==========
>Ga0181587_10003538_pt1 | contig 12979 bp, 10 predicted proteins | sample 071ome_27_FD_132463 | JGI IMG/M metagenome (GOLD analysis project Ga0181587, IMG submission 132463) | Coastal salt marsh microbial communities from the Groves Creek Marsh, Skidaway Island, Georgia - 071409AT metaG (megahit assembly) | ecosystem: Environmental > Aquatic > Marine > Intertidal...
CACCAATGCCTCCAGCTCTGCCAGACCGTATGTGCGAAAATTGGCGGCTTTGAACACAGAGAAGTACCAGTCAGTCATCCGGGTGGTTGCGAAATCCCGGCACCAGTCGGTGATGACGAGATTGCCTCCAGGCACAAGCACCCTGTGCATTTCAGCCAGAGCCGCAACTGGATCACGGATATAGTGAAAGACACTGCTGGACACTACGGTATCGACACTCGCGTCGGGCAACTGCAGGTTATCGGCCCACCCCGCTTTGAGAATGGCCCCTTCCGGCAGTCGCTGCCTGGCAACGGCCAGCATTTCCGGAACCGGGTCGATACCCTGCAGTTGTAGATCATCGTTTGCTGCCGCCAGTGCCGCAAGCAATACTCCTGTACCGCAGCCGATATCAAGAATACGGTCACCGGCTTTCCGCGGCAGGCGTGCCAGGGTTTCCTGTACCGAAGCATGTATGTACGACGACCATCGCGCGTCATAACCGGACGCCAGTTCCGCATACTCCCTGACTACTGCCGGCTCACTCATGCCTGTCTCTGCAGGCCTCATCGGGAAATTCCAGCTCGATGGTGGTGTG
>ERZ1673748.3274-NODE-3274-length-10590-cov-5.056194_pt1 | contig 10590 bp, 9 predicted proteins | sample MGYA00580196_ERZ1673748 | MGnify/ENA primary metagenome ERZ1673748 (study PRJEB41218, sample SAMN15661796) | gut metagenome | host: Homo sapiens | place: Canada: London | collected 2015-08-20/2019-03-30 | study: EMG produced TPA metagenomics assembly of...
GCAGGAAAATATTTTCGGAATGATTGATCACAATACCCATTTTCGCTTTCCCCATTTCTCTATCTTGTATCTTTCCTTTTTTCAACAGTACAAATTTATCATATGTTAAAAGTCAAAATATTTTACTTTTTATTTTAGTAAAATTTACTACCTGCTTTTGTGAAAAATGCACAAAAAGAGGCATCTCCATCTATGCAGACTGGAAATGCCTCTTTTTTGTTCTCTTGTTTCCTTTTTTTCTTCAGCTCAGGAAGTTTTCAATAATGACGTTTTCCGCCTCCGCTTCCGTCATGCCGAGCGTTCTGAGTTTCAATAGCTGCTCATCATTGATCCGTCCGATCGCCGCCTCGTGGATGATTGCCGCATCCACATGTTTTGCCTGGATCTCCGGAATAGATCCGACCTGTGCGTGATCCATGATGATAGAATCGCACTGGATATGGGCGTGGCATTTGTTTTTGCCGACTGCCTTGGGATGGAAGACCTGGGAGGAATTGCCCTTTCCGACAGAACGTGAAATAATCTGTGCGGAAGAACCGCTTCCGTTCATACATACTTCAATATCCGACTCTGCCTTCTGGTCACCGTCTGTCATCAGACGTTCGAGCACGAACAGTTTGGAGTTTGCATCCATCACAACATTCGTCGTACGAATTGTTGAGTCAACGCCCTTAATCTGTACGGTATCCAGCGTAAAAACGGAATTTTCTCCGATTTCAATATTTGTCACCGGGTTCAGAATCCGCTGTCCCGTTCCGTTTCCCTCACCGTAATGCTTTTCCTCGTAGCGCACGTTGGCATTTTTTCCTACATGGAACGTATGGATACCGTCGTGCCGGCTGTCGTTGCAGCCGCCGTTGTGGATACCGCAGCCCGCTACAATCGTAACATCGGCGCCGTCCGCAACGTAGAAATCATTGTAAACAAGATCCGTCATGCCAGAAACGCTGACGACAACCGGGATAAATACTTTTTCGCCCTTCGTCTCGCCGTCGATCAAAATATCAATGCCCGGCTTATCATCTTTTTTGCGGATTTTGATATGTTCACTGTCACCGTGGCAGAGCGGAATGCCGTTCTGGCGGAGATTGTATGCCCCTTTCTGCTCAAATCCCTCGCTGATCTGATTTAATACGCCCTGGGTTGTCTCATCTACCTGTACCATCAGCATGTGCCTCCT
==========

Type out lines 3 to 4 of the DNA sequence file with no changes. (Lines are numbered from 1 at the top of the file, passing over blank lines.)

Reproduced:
>ERZ1673748.3274-NODE-3274-length-10590-cov-5.056194_pt1 | contig 10590 bp, 9 predicted proteins | sample MGYA00580196_ERZ1673748 | MGnify/ENA primary metagenome ERZ1673748 (study PRJEB41218, sample SAMN15661796) | gut metagenome | host: Homo sapiens | place: Canada: London | collected 2015-08-20/2019-03-30 | study: EMG produced TPA metagenomics assembly of...
GCAGGAAAATATTTTCGGAATGATTGATCACAATACCCATTTTCGCTTTCCCCATTTCTCTATCTTGTATCTTTCCTTTTTTCAACAGTACAAATTTATCATATGTTAAAAGTCAAAATATTTTACTTTTTATTTTAGTAAAATTTACTACCTGCTTTTGTGAAAAATGCACAAAAAGAGGCATCTCCATCTATGCAGACTGGAAATGCCTCTTTTTTGTTCTCTTGTTTCCTTTTTTTCTTCAGCTCAGGAAGTTTTCAATAATGACGTTTTCCGCCTCCGCTTCCGTCATGCCGAGCGTTCTGAGTTTCAATAGCTGCTCATCATTGATCCGTCCGATCGCCGCCTCGTGGATGATTGCCGCATCCACATGTTTTGCCTGGATCTCCGGAATAGATCCGACCTGTGCGTGATCCATGATGATAGAATCGCACTGGATATGGGCGTGGCATTTGTTTTTGCCGACTGCCTTGGGATGGAAGACCTGGGAGGAATTGCCCTTTCCGACAGAACGTGAAATAATCTGTGCGGAAGAACCGCTTCCGTTCATACATACTTCAATATCCGACTCTGCCTTCTGGTCACCGTCTGTCATCAGACGTTCGAGCACGAACAGTTTGGAGTTTGCATCCATCACAACATTCGTCGTACGAATTGTTGAGTCAACGCCCTTAATCTGTACGGTATCCAGCGTAAAAACGGAATTTTCTCCGATTTCAATATTTGTCACCGGGTTCAGAATCCGCTGTCCCGTTCCGTTTCCCTCACCGTAATGCTTTTCCTCGTAGCGCACGTTGGCATTTTTTCCTACATGGAACGTATGGATACCGTCGTGCCGGCTGTCGTTGCAGCCGCCGTTGTGGATACCGCAGCCCGCTACAATCGTAACATCGGCGCCGTCCGCAACGTAGAAATCATTGTAAACAAGATCCGTCATGCCAGAAACGCTGACGACAACCGGGATAAATACTTTTTCGCCCTTCGTCTCGCCGTCGATCAAAATATCAATGCCCGGCTTATCATCTTTTTTGCGGATTTTGATATGTTCACTGTCACCGTGGCAGAGCGGAATGCCGTTCTGGCGGAGATTGTATGCCCCTTTCTGCTCAAATCCCTCGCTGATCTGATTTAATACGCCCTGGGTTGTCTCATCTACCTGTACCATCAGCATGTGCCTCCT